Deploying Applications that use ClientDataSets

By: Cary Jensen

Abstract: Depending on what you do within your application, if you use one or more ClientDataSets you may need to deploy one or more libraries, in addition to your application's executable. This article describeswhen and how.

I've discussed a number of ClientDataSet topics in the articles that have appeared in this series, but I have not said much about how to deploy applications that use ClientDataSets. Now that I think about it, this is a topic that I should have covered earlier, but as the old saying goes, better late than never.

The fact is, if you include even one ClientDataSet in your application, you need to take at least one additional step in order to deploy that application to another machine. Fortunately, the step is pretty simple. You either have to deploy an additional library with your application, or you have to manually add the MidasLib unit to your project's uses clause.

To best understand this, let's create a simple application that includes a ClientDataSet, and then look at the modules that get loaded when you run it. Use the following steps:

  1. Create a new project, and add a ClientDataSet to your main form.
  2. Set the FileName property of the ClientDataSet to a local ClientDataSet file. For example, set it to the customer.cds file. If you installed Delphi using the default directory locations, this file can be found in c:Program FilesCommon FilesBorland SharedData. Under Kylix, this file is located in the demos/db/data directory under where Kylix is installed.
  3. Set the ClientDataSet's Active property to True.
  4. Run your application.
  5. Select View | Debug Windows | Modules to display the Modules window. If you are running Windows, your Modules window will look similar to that shown in the following figure. 

If your Modules window is empty, your integrated debugger is probably disabled. Select Tools | Debugger Options, and then enable the Integrated Debugger checkbox to turn your integrated debugger back on. You will then need to recompile and run your application.

Notice the last entry in this figure, midas.dll. Midas.dll is the DLL (dynamic link library) under Windows that contains the routines that a ClientDataSet needs. These routines are required anytime you activate a ClientDataSet, whether you are using it with local files, as in this case, or any other way. For example, if you are simply using a ClientDataSet to store data temporarily in memory, it will also need access to these routines.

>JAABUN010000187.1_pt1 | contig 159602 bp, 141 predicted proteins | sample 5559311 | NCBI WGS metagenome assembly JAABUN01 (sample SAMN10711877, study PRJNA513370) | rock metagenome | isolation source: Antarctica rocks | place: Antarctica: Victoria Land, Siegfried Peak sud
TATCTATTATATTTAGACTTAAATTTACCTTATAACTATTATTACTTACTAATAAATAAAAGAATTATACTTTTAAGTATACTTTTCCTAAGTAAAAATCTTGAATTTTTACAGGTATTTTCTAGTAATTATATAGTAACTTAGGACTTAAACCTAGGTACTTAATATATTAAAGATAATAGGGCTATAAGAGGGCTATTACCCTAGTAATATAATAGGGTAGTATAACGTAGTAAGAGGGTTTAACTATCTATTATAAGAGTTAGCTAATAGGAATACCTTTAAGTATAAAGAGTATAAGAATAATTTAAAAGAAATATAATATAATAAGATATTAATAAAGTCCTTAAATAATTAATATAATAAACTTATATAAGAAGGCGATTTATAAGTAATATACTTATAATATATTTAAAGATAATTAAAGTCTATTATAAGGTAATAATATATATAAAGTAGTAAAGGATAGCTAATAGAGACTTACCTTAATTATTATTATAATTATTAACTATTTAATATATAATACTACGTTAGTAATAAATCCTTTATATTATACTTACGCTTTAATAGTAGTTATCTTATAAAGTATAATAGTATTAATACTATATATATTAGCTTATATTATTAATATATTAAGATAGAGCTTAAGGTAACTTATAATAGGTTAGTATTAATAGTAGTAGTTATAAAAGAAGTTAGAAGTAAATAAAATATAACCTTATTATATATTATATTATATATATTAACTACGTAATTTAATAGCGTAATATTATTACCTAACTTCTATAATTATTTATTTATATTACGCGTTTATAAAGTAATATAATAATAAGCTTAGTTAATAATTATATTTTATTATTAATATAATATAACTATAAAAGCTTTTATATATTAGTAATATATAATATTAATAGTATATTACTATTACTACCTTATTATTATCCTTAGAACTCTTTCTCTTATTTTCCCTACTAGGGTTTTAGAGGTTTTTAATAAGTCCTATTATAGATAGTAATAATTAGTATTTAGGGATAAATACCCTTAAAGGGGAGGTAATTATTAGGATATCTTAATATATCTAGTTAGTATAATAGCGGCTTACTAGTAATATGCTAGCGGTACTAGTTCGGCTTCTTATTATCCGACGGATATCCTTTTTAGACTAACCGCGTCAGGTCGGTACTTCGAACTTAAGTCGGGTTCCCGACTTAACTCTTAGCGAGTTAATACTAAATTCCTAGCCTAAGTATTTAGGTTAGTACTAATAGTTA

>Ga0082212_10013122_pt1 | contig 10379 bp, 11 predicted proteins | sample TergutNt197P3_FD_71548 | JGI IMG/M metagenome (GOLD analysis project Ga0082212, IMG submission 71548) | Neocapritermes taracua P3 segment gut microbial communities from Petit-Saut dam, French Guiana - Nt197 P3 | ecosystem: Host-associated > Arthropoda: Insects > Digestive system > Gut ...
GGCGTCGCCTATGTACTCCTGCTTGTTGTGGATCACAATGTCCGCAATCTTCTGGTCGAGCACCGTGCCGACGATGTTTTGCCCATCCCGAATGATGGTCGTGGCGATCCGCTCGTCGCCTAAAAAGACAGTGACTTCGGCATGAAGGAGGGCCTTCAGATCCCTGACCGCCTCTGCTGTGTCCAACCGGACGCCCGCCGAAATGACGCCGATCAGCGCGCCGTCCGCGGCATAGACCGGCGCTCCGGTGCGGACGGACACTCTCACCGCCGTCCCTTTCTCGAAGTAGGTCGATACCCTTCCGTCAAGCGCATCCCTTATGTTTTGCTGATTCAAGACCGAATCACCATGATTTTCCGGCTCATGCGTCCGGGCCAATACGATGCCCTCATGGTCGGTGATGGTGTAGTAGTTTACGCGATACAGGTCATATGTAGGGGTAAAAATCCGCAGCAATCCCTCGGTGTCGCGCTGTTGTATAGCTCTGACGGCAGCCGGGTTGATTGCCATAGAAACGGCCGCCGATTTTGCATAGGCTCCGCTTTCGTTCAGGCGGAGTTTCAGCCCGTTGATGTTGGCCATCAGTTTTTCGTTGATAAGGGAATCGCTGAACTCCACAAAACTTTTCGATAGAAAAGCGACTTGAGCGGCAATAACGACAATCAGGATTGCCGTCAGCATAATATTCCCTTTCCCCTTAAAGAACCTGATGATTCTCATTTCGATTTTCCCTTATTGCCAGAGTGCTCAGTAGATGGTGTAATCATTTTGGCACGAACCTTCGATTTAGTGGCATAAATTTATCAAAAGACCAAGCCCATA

If you are using Kylix, the ClientDataSet relies on a shared object library named (Actually, is a symbolic link. In Kylix 2, this file is symbolically linked to This is shown in the following figure.

I must admit that I think the Modules window is one of the more important in the IDE (integrated development environment). This window displays all libraries that your application has loaded, including ActiveX servers (under Windows). I make a habit of checking the Modules window before I deploy an application. This way I can verify that I will deploy all libraries required by my application.

When you installed Delphi (or Kylix), the installer also installed the midas library. As a result, if you create an application that employs a ClientDataSet and run it only on your development machine, that library is already available. If you need to distribute this application you may also need to deploy this library to a location where the application can find it. Under Windows, you will likely install this library in the Windows system directory (or system32). With Kylix, you may need to install this file to the location pointed to by the LD_LIBRARY_PATH environment variable.

Deploying Applications Without the Midas Library